Zack Greinke, who left CAA Sports last year and is currently without an agent, said he is open to doing a new deal with the Brewers this winter.
“I’ll talk to them about it,” he told MLB.com. “I don’t really want to talk to anyone else about it. But I like the business of baseball. It’s exciting for me. It’s not like I plan on being my agent, but it is exciting being able to know what’s going on behind the scenes.”
Greinke will be eligible for free agency for the first time next winter after finishing the four-year, $38 million contract he originally signed with the Royals. He’ll make $13.5 million in 2012. Barring an extension, he’s set to join Cole Hamels and Matt Cain in what looks like a pretty strong class of free agent pitchers. Still, like Jered Weaver before him, he may choose to take a bit less to stay where he is.
“Everything feels really good at the stadium and stuff, the team is great, and I love the whole coaching staff and front office, too,” Greinke said. “The owner [Mark Attanasio] is probably the best owner in baseball, maybe. He’s incredible.”
Twins senior director of communications Dustin Morse announced that the Twins will honor former C/1B Joe Mauer by retiring his uniform number 7. Mauer announced his retirement from baseball on November 9.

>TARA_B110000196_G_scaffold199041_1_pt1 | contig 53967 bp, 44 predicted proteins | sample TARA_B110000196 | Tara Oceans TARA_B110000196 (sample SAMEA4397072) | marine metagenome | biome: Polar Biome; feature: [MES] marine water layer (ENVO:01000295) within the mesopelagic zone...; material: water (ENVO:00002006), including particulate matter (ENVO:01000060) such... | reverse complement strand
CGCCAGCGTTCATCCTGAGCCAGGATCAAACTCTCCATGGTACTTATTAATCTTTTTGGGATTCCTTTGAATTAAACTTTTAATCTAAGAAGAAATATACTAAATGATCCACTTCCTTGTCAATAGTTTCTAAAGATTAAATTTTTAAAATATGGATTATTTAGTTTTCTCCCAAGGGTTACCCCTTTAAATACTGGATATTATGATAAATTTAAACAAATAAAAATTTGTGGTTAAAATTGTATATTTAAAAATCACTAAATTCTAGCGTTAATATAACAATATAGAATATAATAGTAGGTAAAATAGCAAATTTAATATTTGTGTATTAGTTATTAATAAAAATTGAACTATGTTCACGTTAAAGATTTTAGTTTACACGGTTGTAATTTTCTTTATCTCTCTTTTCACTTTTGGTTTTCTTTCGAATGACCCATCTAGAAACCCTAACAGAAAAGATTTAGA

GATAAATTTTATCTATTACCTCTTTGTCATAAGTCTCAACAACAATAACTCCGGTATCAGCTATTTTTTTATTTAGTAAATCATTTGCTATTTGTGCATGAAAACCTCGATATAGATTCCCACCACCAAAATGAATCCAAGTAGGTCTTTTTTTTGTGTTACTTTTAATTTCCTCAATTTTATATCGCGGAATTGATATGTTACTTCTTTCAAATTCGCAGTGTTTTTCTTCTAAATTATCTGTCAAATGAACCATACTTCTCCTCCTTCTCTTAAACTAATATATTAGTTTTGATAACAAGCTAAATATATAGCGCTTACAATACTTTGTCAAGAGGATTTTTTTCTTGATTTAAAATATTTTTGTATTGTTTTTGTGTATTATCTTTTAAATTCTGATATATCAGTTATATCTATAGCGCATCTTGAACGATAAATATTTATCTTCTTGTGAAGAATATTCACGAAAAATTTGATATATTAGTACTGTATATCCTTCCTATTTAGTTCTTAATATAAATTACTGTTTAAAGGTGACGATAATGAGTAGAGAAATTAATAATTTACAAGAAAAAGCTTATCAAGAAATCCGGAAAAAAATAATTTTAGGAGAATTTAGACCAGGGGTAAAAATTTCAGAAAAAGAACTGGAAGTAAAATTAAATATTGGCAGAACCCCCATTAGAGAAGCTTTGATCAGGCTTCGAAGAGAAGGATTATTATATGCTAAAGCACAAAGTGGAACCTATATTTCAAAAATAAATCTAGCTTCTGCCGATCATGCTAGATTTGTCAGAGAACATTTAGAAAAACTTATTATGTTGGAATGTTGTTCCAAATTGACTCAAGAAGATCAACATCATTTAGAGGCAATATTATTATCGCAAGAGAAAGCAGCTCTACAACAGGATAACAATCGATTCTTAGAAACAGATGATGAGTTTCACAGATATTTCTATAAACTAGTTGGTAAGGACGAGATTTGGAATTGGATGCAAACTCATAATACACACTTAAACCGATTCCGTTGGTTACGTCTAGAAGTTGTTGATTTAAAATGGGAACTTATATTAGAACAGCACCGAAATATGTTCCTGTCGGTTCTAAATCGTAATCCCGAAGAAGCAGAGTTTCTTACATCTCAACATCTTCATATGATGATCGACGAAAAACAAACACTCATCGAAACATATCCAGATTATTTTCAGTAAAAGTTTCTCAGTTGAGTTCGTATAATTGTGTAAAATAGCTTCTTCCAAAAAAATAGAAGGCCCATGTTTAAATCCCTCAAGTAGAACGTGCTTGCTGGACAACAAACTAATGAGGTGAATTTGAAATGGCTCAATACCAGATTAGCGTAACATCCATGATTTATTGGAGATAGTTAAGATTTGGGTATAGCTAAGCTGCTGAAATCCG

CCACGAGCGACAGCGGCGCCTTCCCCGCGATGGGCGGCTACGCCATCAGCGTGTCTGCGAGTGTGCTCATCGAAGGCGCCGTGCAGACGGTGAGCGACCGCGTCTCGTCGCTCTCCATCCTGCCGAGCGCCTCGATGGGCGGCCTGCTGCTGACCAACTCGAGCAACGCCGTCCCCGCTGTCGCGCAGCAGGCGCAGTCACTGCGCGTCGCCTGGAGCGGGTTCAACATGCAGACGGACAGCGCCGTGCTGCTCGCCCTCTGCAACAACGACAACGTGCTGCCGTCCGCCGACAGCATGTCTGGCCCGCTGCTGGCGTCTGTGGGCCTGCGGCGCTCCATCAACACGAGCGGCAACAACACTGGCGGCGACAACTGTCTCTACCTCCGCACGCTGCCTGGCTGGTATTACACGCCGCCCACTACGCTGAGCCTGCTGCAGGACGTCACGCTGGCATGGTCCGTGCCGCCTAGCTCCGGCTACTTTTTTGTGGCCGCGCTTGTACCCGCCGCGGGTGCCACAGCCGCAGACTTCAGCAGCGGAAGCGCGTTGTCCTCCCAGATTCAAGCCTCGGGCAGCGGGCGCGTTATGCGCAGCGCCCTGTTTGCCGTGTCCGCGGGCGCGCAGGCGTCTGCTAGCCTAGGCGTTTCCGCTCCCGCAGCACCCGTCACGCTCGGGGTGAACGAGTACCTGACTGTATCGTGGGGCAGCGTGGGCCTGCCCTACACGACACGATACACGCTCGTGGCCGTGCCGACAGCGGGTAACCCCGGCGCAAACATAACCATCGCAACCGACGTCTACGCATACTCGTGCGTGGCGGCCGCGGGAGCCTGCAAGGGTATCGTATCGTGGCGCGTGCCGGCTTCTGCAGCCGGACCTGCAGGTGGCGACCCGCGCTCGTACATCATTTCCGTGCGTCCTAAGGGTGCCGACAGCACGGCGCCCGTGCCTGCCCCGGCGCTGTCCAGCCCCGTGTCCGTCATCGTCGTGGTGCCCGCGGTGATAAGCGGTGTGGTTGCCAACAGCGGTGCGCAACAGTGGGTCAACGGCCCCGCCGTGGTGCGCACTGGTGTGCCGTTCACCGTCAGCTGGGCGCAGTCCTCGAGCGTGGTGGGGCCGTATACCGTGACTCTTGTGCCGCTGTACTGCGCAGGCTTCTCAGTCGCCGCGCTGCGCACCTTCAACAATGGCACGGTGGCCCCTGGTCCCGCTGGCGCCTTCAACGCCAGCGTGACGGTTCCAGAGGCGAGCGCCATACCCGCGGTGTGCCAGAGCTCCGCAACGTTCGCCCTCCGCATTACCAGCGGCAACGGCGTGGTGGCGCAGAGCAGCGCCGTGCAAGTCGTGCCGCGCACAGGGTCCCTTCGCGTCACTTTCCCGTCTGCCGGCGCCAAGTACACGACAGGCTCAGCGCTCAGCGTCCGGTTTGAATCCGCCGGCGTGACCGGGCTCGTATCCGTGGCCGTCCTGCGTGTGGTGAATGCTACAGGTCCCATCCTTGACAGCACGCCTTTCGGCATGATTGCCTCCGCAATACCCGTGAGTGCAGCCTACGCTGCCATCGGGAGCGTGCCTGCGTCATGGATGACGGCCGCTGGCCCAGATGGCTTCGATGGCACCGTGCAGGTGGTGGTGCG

Mauer will join Harmon Killebrew (No. 3), Tony Oliva (No. 6), Tom Kelly (No. 10), Kent Hrbek (No. 14), Rod Carew (No. 29), Kirby Pucket (No. 34), and Bert Blyleven (No. 28) as Twins to have their numbers retired.
Mauer, 35, spent 15 seasons in the majors, all with the Twins. He posted a career .306/.388/.439 triple-slash line with 143 home runs and 923 RBI. He won the AL MVP Award in 2009, won the batting title three times, earned three Gold Gloves and five Silver Sluggers, and made the AL All-Star team six times. Sadly, his career was limited due to injuries, including a concussion that caused him to move from catcher to first base.
Five years from now, Mauer will appear on the Hall of Fame ballot. There will certainly be some arguments for and against his candidacy. He retired with 55.1 career Wins Above Replacement, according to Baseball Reference, which definitely puts him in the conversation. But, as always, there’s never a consensus.